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The effect of ankle tape on joint position sense after local muscle fatigue: a randomized controlled trial

Overview of attention for article published in BMC Musculoskeletal Disorders, January 2018
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About this Attention Score

  • Above-average Attention Score compared to outputs of the same age (57th percentile)

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3 tweeters
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1 Facebook page

Citations

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3 Dimensions

Readers on

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53 Mendeley
Title
The effect of ankle tape on joint position sense after local muscle fatigue: a randomized controlled trial
Published in
BMC Musculoskeletal Disorders, January 2018
DOI 10.1186/s12891-017-1909-2
Pubmed ID
Authors

Akram Jahjah, Dietmar Seidenspinner, Karl Schüttler, Antonio Klasan, Thomas J. Heyse, Dominik Malcherczyk, Bilal Farouk El-Zayat

Abstract

Ankle tape is widely used by athletes to prevent ankle sprain. Although there is growing evidence that ankle tape improve joint position sense, but yet it is not clear even if tape improve joint position sense after muscle fatigue, because fatigue impair joint position sense and raise the risk of ankle sprain. The aim of this study is to examine the effect of ankle tape on joint position sense after local muscle fatigue. This trial is a randomized controlled trial. 34 healthy subjects participated in this trial. Subjects were randomized distributed into two groups: with tape and without tape. Active and passive absolute error and variable error mean values for two target positions of the ankle joint (15° inversions and inversion minus 5°) before and after fatigue protocol consisted of 30 consecutive maximal concentric/concentric contractions of the ankle evertors and invertors. In this trail joint position sense for all subjects was assessed using The Biodex System isokinetic dynamometer 3, this system is used also for fatigue protocol. For the variable error (VE), significant mean effect was found for active joint position sense in 15° of inversion after muscle fatigue (P < 0, 05). It was a significant decrease in the work in the last third of inversion detected (P < 0, 05). There was no significant main effect found for fatigue index of eversion. Ankle tape can improve joint position sense at the fatigue session when joint position sense becomes worse. As a result, ankle tape may be useful to prevent ankle sprain during playing sports. We suggest athletes and individuals at risk of ankle sprain to apply taping before high-load activity. The study was retrospectively registered on the ISRCTN registry with study ID ISRCTN30042335 on 12th December 2017.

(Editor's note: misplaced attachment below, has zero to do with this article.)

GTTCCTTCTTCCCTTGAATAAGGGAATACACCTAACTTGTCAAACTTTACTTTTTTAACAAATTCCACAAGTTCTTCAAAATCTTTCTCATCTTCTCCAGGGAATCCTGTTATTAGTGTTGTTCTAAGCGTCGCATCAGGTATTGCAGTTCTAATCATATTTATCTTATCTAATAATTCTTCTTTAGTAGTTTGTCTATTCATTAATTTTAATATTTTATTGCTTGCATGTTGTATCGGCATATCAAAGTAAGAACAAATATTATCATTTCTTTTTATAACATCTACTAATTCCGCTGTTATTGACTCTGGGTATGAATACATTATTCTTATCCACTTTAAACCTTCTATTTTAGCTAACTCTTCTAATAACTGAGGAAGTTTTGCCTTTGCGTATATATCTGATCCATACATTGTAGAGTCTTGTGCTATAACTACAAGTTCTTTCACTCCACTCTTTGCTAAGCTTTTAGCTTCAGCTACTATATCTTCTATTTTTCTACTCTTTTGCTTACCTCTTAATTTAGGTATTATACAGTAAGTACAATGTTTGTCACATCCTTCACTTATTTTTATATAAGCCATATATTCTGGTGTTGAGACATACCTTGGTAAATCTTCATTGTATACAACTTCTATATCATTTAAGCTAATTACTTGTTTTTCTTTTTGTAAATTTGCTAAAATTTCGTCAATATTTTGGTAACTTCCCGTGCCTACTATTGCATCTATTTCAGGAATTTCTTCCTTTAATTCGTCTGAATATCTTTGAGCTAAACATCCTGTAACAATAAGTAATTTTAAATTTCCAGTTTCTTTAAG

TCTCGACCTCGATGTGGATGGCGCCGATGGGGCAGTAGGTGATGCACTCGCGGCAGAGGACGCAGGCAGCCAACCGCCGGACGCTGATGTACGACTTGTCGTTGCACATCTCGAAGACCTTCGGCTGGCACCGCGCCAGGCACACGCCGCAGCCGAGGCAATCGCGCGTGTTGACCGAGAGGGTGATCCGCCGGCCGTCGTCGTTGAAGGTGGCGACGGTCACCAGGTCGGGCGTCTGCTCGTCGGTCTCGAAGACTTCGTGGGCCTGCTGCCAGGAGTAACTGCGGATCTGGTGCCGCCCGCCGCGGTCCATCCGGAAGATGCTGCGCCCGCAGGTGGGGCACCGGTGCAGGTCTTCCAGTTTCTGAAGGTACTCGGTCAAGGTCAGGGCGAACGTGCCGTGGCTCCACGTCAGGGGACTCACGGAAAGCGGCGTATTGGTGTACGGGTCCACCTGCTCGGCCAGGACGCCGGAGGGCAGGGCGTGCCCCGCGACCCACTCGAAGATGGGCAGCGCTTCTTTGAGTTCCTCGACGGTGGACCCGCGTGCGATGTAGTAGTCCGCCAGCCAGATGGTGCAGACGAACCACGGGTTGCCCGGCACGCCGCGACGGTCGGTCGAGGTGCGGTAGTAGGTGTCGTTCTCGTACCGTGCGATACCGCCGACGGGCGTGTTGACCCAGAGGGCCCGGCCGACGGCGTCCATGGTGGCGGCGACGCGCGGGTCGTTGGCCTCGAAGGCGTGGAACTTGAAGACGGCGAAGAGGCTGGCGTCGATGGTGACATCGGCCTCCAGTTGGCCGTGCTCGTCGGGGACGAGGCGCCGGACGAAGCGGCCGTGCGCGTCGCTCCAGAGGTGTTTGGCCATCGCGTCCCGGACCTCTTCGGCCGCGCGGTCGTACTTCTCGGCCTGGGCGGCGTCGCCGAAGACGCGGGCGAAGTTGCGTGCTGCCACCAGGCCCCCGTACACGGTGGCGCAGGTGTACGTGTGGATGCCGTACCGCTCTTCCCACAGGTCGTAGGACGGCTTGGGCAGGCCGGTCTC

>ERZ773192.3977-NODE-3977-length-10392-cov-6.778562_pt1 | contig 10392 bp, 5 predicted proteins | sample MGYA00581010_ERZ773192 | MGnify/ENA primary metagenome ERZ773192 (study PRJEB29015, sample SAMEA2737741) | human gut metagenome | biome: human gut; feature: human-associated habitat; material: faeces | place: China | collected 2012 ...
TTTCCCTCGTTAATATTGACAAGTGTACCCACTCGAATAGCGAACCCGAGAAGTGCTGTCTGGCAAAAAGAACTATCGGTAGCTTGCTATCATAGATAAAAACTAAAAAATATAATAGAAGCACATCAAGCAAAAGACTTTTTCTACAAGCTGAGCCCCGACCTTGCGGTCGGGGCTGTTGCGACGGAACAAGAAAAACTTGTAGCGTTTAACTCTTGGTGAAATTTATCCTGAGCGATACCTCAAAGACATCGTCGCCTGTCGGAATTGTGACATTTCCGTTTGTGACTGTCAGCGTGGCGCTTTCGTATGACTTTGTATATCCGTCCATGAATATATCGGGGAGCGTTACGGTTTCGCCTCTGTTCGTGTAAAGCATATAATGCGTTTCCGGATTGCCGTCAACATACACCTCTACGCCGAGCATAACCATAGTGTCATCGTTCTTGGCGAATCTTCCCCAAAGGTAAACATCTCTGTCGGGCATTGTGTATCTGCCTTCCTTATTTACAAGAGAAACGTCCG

Twitter Demographics

The data shown below were collected from the profiles of 3 tweeters who shared this research output. Click here to find out more about how the information was compiled.

Mendeley readers

The data shown below were compiled from readership statistics for 53 Mendeley readers of this research output. Click here to see the associated Mendeley record.

Geographical breakdown

Country Count As %
Unknown 53 100%

Demographic breakdown

Readers by professional status Count As %
Student > Master 11 21%
Student > Bachelor 9 17%
Unspecified 6 11%
Lecturer 5 9%
Student > Ph. D. Student 5 9%
Other 8 15%
Unknown 9 17%
Readers by discipline Count As %
Nursing and Health Professions 17 32%
Sports and Recreations 9 17%
Medicine and Dentistry 8 15%
Unspecified 6 11%
Psychology 1 2%
Other 3 6%
Unknown 9 17%

Attention Score in Context

This research output has an Altmetric Attention Score of 3. This is our high-level measure of the quality and quantity of online attention that it has received. This Attention Score, as well as the ranking and number of research outputs shown below, was calculated when the research output was last mentioned on 12 November 2018.
All research outputs
#7,279,407
of 13,770,158 outputs
Outputs from BMC Musculoskeletal Disorders
#1,208
of 2,725 outputs
Outputs of similar age
#145,430
of 352,828 outputs
Outputs of similar age from BMC Musculoskeletal Disorders
#1
of 1 outputs
Altmetric has tracked 13,770,158 research outputs across all sources so far. This one is in the 46th percentile – i.e., 46% of other outputs scored the same or lower than it.
So far Altmetric has tracked 2,725 research outputs from this source. They typically receive a little more attention than average, with a mean Attention Score of 6.2. This one has gotten more attention than average, scoring higher than 53% of its peers.
Older research outputs will score higher simply because they've had more time to accumulate mentions. To account for age we can compare this Altmetric Attention Score to the 352,828 tracked outputs that were published within six weeks on either side of this one in any source. This one has gotten more attention than average, scoring higher than 57% of its contemporaries.
We're also able to compare this research output to 1 others from the same source and published within six weeks on either side of this one. This one has scored higher than all of them